abstract art, a systems view

Posts Tagged ‘Cybernetics

Zero Tolerance at Lion and Lamb Gallery

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Borrowing its title from the terminology of manufacture and law enforcement, Zero Tolerance at Lion and Lamb Gallery, focuses on the extent to which three contemporary painters, Juan Bolivar, Nick Dawes and Katrina Blannin, employ systematic methodologies, or strict sets of rules, to construct their work. For me, it forms an urgent investigation into an aesthetic, highly relevant to contemporary life, that forms an alternative to the romantic/expressionistic tendency. I think systems aesthetics are being proposed here in other ways too.

Juan Bolivar, Anvil, 2013, acrylic on canvas, Perspex and sprayed MDF, 33 x 28 cm

Juan Bolivar, Anvil, 2013, acrylic on canvas, Perspex and sprayed MDF, 33 x 28 cm. Image by courtesy of Lion and Lamb Gallery

In Juan Bolivar‘s painting, Anvil, we have a system of signs, that remind me of a set of nested Russian Dolls, the outer one being the perspex framing device that functions both literally, as a transparent cover for the painting, and also as a signal to read the work as participating in the tradition of constructive art. The painting housed by the perspex frame looks like a postcard of a Mondrian, taped to a flat surface. We are presented with a construction containing a representation of a representation of a nonrepresentational painting. I think it is more paradoxical than ironic: a sign that reads “this is not a sign”.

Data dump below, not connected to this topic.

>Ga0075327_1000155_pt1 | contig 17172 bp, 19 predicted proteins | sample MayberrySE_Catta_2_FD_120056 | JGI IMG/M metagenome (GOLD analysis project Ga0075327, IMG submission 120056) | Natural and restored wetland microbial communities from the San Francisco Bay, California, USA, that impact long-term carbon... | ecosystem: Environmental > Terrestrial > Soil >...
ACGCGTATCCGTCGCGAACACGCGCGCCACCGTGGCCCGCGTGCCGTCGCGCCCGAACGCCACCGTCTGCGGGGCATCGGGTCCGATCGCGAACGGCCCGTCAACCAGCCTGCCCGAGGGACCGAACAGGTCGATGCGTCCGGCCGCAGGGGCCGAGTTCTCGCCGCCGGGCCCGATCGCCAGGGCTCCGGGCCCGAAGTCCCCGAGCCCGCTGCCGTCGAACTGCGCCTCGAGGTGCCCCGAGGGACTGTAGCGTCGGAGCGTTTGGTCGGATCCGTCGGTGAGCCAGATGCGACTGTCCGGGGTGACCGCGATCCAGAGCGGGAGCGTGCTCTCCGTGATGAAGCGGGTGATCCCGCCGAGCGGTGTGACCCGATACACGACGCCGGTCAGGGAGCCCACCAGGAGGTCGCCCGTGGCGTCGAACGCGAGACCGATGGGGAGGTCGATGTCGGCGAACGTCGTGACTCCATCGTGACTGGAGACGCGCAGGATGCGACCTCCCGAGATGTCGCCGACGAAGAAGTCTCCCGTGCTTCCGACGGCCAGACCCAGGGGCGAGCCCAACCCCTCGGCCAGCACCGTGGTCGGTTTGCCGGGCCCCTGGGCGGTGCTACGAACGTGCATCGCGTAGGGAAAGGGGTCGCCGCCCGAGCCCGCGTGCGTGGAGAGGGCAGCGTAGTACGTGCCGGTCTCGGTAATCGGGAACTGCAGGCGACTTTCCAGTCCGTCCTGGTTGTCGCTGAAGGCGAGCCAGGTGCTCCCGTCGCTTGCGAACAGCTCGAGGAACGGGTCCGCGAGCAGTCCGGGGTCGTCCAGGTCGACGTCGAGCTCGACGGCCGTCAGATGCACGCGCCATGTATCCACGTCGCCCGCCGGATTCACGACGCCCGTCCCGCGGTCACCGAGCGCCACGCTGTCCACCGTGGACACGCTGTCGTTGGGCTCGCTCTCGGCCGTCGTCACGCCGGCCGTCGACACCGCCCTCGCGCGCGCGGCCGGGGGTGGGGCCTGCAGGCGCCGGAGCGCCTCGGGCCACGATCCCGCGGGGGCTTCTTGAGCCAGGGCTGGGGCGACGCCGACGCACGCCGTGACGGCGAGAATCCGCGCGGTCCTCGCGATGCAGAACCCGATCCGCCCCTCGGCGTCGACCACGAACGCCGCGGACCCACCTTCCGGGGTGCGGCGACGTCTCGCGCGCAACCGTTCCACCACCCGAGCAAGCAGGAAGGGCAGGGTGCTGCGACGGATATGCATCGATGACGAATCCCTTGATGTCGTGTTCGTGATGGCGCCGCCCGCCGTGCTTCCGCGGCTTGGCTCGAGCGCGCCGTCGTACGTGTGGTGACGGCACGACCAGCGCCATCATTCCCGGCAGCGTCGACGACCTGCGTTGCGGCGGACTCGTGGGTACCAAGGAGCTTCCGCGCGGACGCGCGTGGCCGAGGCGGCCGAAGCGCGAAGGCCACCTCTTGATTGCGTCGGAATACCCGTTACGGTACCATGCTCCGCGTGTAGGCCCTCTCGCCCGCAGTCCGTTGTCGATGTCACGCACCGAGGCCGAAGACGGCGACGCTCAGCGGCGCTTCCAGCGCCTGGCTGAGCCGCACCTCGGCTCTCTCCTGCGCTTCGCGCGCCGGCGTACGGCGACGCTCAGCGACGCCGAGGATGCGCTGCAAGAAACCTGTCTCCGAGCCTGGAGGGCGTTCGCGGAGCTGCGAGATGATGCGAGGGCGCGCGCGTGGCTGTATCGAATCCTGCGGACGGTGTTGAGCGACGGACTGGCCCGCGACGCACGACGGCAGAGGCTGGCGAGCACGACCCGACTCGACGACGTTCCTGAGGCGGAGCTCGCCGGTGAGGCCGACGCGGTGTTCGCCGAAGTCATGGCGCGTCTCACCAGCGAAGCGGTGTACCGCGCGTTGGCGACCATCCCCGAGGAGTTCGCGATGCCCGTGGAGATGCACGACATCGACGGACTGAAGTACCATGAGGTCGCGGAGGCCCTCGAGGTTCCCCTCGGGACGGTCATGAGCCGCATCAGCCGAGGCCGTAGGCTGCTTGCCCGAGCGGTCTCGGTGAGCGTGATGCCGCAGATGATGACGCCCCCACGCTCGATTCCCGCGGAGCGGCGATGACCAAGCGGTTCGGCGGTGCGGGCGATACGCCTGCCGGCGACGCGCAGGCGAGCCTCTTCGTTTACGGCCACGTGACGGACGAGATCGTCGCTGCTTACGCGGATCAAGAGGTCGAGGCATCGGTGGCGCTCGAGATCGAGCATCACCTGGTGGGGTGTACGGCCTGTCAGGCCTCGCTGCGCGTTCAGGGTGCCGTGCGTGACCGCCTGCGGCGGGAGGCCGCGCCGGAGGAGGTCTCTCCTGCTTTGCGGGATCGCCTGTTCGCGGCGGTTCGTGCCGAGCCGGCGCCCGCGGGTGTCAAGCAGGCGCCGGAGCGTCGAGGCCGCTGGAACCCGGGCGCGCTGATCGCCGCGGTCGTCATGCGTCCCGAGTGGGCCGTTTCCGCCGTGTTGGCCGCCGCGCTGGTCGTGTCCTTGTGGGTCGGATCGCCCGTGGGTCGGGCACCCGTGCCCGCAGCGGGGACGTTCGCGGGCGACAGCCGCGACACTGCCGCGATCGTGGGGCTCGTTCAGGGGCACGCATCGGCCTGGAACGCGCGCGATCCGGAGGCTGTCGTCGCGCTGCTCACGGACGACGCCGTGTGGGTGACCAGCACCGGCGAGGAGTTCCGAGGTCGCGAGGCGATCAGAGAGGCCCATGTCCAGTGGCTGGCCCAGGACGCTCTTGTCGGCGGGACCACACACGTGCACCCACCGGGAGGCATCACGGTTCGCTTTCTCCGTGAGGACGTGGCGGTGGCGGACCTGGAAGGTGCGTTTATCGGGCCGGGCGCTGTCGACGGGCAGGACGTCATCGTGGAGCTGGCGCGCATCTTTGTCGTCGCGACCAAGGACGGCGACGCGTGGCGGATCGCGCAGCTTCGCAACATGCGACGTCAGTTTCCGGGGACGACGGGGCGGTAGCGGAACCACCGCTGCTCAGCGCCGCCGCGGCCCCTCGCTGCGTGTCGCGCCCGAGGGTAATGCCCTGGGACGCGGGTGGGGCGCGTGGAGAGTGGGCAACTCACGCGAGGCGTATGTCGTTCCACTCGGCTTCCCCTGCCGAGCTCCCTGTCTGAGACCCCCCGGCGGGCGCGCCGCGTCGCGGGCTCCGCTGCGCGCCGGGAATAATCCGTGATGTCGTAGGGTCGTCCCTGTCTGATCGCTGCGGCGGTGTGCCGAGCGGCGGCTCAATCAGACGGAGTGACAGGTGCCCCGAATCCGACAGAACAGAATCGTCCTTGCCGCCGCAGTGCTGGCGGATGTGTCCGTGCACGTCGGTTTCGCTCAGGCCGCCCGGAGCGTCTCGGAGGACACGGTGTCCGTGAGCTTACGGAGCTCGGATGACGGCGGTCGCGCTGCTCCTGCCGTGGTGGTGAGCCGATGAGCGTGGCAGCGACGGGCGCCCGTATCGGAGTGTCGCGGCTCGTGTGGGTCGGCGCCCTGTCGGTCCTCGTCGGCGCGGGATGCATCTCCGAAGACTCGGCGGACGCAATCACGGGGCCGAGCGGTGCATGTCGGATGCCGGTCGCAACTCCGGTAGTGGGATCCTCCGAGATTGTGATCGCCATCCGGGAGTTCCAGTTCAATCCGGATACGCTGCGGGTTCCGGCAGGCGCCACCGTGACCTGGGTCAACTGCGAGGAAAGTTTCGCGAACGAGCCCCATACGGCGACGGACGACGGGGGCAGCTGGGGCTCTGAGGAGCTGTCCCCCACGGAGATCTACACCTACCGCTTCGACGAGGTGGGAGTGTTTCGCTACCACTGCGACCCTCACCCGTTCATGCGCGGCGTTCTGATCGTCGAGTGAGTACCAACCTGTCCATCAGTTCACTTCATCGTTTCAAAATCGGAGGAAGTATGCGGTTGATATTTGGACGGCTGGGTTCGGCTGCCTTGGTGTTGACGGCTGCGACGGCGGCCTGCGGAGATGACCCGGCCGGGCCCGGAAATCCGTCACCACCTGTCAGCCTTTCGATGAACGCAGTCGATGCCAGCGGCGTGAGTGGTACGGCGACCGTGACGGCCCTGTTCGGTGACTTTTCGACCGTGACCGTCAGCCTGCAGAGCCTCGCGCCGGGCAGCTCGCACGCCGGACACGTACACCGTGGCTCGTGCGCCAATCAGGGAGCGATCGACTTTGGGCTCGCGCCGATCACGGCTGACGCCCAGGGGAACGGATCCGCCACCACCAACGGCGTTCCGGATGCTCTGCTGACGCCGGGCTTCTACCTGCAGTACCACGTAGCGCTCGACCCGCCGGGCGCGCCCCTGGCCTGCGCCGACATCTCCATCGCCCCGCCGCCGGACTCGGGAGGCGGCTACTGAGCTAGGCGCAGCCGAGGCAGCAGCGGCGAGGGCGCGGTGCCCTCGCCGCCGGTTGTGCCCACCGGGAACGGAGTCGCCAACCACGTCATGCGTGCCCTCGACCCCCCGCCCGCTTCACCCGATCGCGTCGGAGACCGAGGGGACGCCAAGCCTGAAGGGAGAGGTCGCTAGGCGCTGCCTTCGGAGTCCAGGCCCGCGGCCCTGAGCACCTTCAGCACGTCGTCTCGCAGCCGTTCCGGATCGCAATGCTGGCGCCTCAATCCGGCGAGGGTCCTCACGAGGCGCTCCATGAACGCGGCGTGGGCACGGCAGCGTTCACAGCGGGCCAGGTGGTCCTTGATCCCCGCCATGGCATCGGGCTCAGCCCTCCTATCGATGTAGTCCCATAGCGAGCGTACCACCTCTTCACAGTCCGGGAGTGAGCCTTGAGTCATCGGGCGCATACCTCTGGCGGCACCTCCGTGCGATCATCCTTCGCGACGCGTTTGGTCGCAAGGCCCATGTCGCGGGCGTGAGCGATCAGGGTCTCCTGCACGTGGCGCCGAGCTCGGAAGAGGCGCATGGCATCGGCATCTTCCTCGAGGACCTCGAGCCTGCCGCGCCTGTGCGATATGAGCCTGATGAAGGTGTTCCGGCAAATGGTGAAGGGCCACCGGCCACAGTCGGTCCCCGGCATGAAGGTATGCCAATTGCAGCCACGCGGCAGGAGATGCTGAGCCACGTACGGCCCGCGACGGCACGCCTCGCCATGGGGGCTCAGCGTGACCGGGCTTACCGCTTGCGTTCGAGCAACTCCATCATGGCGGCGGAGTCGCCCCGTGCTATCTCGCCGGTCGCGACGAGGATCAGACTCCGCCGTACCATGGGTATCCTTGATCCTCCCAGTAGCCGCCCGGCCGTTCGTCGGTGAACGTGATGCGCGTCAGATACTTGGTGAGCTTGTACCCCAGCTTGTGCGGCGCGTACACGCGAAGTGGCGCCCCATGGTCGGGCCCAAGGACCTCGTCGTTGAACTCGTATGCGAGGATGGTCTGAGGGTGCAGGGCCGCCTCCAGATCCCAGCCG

Nick Dawes’ paintings are sign systems in a more literal sense. He appropriates ordinary road signs as subverted content in the style of the Readymade. Crossings features three gloss black “Level Crossing” signs on a matt black triangular canvas, as much recalling the “Give Way” sign as it does also the shaped canvases of late Modernist abstract paintings by artists such as Kenneth Noland or Frank Stella. Formalist painting becomes content as much as it also becomes analogous with popular cultural design. I am tempted to say that here a formalist abstraction has become a representation of a road sign that resembles a formalist abstract painting. If Clement Greenberg proposed that Modernist painting, in privileging form over content, could be defined as “the imitation of imitation as process”, I wonder whether in Post-Modernist abstraction the process becomes rather “the imitation of the imitation of imitation”.